As a mom to a toddler and a pre-toddler, I know just how difficult food education is from the start. If you aren’t sure what you’re doing, those kids will give you a run for your money, and you’ll have no idea what hit you. Pretty soon they will be ordering you around the kitchen, eating snacks in the car, and eating mostly dessert for dinner just because they ate one green bean and you had to follow through with your bribe.
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With a little consistency and patience, you can clear up almost any bad eating habit your child has developed. Recently, Sofía has been refusing to eat some foods because they are “yucky.” She takes one look at whatever it is and says, “I don’t like it.” I don’t like the phrase, “I don’t like it,” so much. Somehow it has creeped into her vocabulary. Most of the time, the food she is referring to is one she hasn’t even tried yet.
What’s a well-meaning mom to do about a picky child that doesn’t want to even touch the food set in front of her?
I believe the solution is to implement rule #6 from the book, French Kids Eat Everything*, which states:
Rule #6 – For picky eaters: You don’t have to LIKE it, but you do have to TASTE it.
For fussy eaters: You don’t have to LIKE it, but you do have to EAT it.
You can’t expect your child to like new foods the moment you offer them. It will take time, but the more you offer the food and your child actually tastes it, he will start to like it…eventually. Don’t give up after the fifth time if your child still will not eat the food after he tastes it. It might take as many as 8 or more times before he finally starts to eat it and like it. Again, consistency is key.
My food aversions as a kid included many, many vegetables. But my parents never did anything about them. It wasn’t until I was an adult and got married that I became more open to eating new foods. The first few times I made a dish with onions for my husband and me, I didn’t like it so much. It took a number of times eating dishes with onions before I finally started to tolerate them. Now, years later, I will happily eat onions in almost anything. This only happened because I tried the onions every single time and didn’t pick them out.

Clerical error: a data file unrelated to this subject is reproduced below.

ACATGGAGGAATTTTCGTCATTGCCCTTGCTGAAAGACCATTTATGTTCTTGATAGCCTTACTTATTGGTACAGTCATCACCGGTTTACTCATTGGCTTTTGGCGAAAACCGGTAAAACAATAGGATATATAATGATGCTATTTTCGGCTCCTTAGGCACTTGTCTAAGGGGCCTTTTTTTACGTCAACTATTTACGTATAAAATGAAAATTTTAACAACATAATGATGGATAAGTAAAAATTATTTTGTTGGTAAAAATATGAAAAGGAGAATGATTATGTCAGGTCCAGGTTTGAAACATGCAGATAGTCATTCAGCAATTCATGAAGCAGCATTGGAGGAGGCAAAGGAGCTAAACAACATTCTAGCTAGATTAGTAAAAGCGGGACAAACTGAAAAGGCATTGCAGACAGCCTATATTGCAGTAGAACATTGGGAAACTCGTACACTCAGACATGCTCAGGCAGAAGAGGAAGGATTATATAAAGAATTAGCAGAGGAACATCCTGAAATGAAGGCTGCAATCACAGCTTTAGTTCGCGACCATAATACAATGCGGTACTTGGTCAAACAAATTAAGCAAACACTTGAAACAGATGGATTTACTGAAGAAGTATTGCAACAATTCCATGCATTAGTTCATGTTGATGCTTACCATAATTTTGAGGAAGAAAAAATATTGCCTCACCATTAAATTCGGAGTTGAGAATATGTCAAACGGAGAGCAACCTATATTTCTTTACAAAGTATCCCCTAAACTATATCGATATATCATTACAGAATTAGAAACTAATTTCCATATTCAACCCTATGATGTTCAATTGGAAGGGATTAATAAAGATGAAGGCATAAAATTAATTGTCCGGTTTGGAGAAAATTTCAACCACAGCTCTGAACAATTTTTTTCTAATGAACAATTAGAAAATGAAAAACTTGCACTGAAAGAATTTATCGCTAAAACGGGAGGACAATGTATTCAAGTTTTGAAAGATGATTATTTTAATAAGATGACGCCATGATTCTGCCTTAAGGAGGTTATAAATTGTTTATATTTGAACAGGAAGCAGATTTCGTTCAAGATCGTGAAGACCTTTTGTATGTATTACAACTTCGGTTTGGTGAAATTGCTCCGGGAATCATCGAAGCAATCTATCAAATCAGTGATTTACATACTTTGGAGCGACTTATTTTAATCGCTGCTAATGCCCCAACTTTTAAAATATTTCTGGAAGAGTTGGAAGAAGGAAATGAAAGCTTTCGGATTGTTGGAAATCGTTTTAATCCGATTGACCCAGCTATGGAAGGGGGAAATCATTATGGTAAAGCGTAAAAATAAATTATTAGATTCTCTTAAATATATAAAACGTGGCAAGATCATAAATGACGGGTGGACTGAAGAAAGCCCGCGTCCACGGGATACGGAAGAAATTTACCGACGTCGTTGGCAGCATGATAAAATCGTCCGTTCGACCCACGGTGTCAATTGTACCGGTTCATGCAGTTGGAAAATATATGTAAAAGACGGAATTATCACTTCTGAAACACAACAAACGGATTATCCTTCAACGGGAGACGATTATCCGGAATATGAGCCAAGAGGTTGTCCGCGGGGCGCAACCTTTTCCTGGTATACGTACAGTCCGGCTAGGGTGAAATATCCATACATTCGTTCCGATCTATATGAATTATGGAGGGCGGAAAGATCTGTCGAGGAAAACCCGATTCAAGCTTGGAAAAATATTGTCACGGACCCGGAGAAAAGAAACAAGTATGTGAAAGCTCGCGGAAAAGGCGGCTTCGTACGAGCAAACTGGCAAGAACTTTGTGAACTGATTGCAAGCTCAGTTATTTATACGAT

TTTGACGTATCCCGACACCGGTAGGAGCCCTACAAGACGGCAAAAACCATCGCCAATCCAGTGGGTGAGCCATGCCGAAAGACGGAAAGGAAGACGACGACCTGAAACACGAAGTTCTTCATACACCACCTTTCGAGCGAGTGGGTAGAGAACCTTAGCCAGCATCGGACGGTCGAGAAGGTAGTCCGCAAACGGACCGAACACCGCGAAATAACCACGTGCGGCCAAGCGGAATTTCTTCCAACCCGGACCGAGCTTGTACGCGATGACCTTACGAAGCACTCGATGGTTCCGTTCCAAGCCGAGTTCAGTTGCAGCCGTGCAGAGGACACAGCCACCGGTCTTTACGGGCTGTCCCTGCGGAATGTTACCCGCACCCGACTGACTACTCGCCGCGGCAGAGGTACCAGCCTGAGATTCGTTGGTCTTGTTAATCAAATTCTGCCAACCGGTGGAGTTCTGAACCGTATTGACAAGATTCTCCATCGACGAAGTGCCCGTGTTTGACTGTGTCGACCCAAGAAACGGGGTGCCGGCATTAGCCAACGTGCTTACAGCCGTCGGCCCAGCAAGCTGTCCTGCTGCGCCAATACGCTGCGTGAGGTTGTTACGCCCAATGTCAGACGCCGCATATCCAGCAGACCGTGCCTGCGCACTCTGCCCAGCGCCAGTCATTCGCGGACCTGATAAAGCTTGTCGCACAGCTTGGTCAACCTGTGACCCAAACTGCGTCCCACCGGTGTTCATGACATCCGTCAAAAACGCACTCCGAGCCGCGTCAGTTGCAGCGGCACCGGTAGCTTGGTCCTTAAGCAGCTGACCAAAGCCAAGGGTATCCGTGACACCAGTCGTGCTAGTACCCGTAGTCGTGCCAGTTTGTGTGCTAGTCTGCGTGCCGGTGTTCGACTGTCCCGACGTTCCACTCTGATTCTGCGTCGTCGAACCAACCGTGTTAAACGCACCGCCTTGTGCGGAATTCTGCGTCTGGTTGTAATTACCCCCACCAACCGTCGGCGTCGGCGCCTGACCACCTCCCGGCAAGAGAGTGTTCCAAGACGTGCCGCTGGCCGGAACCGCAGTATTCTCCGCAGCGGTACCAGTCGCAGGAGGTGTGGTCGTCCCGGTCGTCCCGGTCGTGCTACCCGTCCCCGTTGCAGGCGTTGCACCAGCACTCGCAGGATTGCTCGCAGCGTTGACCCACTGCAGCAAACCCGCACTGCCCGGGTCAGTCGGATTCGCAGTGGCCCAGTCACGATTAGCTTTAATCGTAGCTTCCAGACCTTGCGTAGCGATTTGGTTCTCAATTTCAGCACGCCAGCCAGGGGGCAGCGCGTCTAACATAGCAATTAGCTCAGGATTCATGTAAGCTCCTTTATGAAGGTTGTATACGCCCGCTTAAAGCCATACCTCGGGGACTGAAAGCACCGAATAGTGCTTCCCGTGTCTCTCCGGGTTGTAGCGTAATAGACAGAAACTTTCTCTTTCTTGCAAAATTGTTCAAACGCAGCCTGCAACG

4 Ways to Replace the Phrase “I Don’t Like It” with “Delicious!”
I believe that if you want your child to eat well, you have to be proactive. You can’t just wish that your child was a great eater. You have to teach him how to be a great eater. I think these 4 ideas can replace the phrase “I don’t like it” with “Delicious!” Hopefully, if you are serious about it, you can help your child to be more open to trying new foods.
It’s my bet that the reason your child says “I don’t like it” is because the food has been talked down by someone in the family. A food is only as good as its compliments, so any kind of negativity can make a huge impression on your child.
Get in the habit of talking the food up. Start talking about the food long before it is ever set in front of your child at the dinner table. Let your child hold the food, smell it, describe it, and even help prepare it. Talk about its positive qualities, and you might see a huge turn around in your child’s attitude toward it.
In French Kids Eat Everything, Karen Le Billon says that the French talk about what they are going to eat for dinner at lunch time. It builds momentum and anticipation for the child by giving him an idea of what he can expect in a few hours.
This goes along with talking about the food and its qualities above. With our very simple tot school schedule, we have one day each week where we learn about a new food. It’s a wonderful opportunity to introduce food to my children before they taste it. If they have a little knowledge about the food before they eat it, they will likely have more appreciation for it.
OFFER THE UNFAMILIAR FOOD FIRST
A picky eater goes after foods that she is familiar with and likes. If you are worried that your child will go to bed hungry if she only tries the new food and decides she doesn’t like it, have other foods at the table that you know she will eat. But offer the unfamiliar food first. She has to at least have one bite before she can eat anything else. Get in the habit of offering the new food first, and she will be eating it in no time.
BE AN EXAMPLE
If you expect your child to eat new foods, you should try new foods, too. If he sees that you are eating foods without a fuss, your child will follow suit. Find ways to talk about the food as you eat it that will help your child understand there are many more ways to describe food than just “I like” or “I don’t like.”
What is one food your child will not eat that you would like her to at least try every time you offer it?
Linked to: Thrifty Thursday
Make sure to check out the other posts in this series:
- Let’s Talk Kids and Food
- Kids and Food: Great Eating Habits Start With YOU
- Kids and Food: The Snacking Rule
- Kids and Food: Short-Order Cooking
- Kids and Food: Eat Your Veggies
- Kids and Food: Emotional Eating
- Kids and Food: Taste Everything
- Kids and Food: No Distractions
- Kids and Food: Eat Real Food
- Kids and Food: Eat Slow
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